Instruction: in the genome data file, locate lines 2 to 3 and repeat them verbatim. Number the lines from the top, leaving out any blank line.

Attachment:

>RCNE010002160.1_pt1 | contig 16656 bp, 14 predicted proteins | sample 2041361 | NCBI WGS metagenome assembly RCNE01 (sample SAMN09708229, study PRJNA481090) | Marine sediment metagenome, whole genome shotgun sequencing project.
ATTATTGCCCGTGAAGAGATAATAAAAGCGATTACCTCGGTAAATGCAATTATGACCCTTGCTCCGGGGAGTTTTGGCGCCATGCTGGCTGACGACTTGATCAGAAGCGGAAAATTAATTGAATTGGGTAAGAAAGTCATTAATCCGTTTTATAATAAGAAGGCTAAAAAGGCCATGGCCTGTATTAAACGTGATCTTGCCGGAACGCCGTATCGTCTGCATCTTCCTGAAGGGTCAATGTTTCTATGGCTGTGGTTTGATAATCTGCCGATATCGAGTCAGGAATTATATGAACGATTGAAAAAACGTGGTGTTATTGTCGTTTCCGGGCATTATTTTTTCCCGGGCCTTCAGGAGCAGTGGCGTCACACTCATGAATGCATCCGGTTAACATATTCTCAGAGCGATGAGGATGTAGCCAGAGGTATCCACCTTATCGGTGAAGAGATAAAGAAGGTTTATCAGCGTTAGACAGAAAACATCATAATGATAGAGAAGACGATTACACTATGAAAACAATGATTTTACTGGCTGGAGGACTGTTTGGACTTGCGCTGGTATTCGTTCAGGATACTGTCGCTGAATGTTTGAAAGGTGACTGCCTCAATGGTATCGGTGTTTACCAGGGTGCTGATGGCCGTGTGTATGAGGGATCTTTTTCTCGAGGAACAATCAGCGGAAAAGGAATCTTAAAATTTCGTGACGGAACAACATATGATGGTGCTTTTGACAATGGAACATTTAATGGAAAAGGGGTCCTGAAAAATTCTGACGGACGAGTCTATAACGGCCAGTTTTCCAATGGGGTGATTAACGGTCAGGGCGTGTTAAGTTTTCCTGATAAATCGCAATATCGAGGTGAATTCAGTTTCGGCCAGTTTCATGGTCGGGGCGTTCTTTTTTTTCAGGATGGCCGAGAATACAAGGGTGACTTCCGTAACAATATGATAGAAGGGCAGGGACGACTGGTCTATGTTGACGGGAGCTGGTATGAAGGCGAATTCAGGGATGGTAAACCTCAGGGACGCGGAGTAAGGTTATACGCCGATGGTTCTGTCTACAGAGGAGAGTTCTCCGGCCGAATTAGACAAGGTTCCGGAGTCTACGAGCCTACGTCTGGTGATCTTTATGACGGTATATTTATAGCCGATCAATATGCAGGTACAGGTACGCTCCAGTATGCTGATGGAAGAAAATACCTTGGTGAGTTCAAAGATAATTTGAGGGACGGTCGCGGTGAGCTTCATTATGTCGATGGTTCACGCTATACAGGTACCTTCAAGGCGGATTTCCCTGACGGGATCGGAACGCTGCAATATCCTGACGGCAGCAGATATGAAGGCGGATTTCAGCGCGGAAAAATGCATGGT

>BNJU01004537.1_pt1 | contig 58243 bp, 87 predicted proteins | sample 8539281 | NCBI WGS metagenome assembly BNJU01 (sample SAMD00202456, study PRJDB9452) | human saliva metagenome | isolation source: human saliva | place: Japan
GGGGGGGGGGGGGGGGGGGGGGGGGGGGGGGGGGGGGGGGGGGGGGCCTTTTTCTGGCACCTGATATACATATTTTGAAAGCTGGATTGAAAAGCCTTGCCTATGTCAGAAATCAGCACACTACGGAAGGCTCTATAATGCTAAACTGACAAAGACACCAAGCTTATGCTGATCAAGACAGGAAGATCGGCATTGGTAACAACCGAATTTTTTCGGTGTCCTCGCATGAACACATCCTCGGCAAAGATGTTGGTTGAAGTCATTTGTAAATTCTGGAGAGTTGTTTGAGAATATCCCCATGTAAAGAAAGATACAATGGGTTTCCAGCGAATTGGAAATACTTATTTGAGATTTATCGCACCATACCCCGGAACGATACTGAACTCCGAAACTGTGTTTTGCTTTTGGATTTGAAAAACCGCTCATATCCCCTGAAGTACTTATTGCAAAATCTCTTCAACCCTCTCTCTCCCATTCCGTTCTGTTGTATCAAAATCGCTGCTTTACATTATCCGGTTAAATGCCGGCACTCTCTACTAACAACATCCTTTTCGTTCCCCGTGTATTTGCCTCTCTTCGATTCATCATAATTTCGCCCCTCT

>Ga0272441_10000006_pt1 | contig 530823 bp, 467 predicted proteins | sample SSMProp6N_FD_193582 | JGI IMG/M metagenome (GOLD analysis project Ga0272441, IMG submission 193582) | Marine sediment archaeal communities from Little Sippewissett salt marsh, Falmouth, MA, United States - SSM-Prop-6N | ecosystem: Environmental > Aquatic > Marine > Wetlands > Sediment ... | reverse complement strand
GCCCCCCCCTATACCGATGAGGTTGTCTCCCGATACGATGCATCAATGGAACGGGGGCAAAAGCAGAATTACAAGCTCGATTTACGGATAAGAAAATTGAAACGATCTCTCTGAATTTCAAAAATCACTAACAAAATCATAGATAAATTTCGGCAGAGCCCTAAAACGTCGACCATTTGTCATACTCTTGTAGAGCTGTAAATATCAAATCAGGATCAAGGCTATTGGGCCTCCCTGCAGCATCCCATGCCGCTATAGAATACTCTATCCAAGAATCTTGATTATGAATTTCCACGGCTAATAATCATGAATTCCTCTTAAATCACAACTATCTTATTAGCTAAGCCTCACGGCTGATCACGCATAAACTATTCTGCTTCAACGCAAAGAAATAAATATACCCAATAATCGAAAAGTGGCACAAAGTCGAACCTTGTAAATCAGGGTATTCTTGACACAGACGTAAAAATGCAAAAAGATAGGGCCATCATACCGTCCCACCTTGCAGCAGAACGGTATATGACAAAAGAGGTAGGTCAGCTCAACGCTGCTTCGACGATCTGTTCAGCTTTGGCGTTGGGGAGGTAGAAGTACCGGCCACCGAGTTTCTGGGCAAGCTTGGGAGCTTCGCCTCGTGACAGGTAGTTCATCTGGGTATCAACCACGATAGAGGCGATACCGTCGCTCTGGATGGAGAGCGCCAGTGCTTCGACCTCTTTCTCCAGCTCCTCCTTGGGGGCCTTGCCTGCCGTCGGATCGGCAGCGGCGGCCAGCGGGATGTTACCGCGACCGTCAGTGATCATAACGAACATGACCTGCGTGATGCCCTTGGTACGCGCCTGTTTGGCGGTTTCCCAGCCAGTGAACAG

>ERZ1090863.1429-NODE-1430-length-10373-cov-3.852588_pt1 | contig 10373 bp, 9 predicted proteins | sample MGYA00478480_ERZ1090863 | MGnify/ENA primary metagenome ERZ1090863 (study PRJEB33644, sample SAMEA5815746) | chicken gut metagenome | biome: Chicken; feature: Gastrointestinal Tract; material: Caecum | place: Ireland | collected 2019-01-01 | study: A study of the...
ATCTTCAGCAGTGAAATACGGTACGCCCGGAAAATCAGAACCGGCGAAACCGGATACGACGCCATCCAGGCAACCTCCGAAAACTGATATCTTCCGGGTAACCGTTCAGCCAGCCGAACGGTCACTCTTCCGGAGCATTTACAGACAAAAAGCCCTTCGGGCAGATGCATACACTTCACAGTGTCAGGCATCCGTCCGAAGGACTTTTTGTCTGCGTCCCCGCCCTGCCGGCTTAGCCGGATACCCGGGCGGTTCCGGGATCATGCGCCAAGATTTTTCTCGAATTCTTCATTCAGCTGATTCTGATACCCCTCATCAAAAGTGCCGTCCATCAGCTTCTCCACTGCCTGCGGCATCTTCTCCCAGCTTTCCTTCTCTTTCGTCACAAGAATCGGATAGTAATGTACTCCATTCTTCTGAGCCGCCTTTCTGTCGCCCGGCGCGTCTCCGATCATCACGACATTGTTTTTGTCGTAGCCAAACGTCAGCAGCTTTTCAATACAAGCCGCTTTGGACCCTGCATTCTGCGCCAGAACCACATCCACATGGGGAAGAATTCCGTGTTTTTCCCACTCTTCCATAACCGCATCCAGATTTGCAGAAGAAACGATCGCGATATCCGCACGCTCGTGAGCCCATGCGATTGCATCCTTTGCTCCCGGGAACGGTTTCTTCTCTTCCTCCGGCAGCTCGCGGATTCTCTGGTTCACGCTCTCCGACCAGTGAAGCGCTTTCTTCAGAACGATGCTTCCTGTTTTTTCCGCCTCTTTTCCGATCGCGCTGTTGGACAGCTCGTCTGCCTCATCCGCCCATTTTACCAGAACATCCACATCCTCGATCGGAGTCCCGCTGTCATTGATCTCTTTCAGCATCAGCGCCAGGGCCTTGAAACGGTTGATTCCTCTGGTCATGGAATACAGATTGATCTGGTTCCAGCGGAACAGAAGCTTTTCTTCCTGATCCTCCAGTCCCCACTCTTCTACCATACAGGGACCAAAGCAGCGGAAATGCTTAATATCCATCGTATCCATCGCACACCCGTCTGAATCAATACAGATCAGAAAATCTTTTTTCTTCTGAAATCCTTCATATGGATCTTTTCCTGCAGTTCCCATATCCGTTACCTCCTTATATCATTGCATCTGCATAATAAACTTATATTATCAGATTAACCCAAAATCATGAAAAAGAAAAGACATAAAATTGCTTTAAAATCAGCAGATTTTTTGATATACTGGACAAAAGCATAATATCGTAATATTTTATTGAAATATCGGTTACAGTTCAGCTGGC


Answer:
ATTATTGCCCGTGAAGAGATAATAAAAGCGATTACCTCGGTAAATGCAATTATGACCCTTGCTCCGGGGAGTTTTGGCGCCATGCTGGCTGACGACTTGATCAGAAGCGGAAAATTAATTGAATTGGGTAAGAAAGTCATTAATCCGTTTTATAATAAGAAGGCTAAAAAGGCCATGGCCTGTATTAAACGTGATCTTGCCGGAACGCCGTATCGTCTGCATCTTCCTGAAGGGTCAATGTTTCTATGGCTGTGGTTTGATAATCTGCCGATATCGAGTCAGGAATTATATGAACGATTGAAAAAACGTGGTGTTATTGTCGTTTCCGGGCATTATTTTTTCCCGGGCCTTCAGGAGCAGTGGCGTCACACTCATGAATGCATCCGGTTAACATATTCTCAGAGCGATGAGGATGTAGCCAGAGGTATCCACCTTATCGGTGAAGAGATAAAGAAGGTTTATCAGCGTTAGACAGAAAACATCATAATGATAGAGAAGACGATTACACTATGAAAACAATGATTTTACTGGCTGGAGGACTGTTTGGACTTGCGCTGGTATTCGTTCAGGATACTGTCGCTGAATGTTTGAAAGGTGACTGCCTCAATGGTATCGGTGTTTACCAGGGTGCTGATGGCCGTGTGTATGAGGGATCTTTTTCTCGAGGAACAATCAGCGGAAAAGGAATCTTAAAATTTCGTGACGGAACAACATATGATGGTGCTTTTGACAATGGAACATTTAATGGAAAAGGGGTCCTGAAAAATTCTGACGGACGAGTCTATAACGGCCAGTTTTCCAATGGGGTGATTAACGGTCAGGGCGTGTTAAGTTTTCCTGATAAATCGCAATATCGAGGTGAATTCAGTTTCGGCCAGTTTCATGGTCGGGGCGTTCTTTTTTTTCAGGATGGCCGAGAATACAAGGGTGACTTCCGTAACAATATGATAGAAGGGCAGGGACGACTGGTCTATGTTGACGGGAGCTGGTATGAAGGCGAATTCAGGGATGGTAAACCTCAGGGACGCGGAGTAAGGTTATACGCCGATGGTTCTGTCTACAGAGGAGAGTTCTCCGGCCGAATTAGACAAGGTTCCGGAGTCTACGAGCCTACGTCTGGTGATCTTTATGACGGTATATTTATAGCCGATCAATATGCAGGTACAGGTACGCTCCAGTATGCTGATGGAAGAAAATACCTTGGTGAGTTCAAAGATAATTTGAGGGACGGTCGCGGTGAGCTTCATTATGTCGATGGTTCACGCTATACAGGTACCTTCAAGGCGGATTTCCCTGACGGGATCGGAACGCTGCAATATCCTGACGGCAGCAGATATGAAGGCGGATTTCAGCGCGGAAAAATGCATGGT

>BNJU01004537.1_pt1 | contig 58243 bp, 87 predicted proteins | sample 8539281 | NCBI WGS metagenome assembly BNJU01 (sample SAMD00202456, study PRJDB9452) | human saliva metagenome | isolation source: human saliva | place: Japan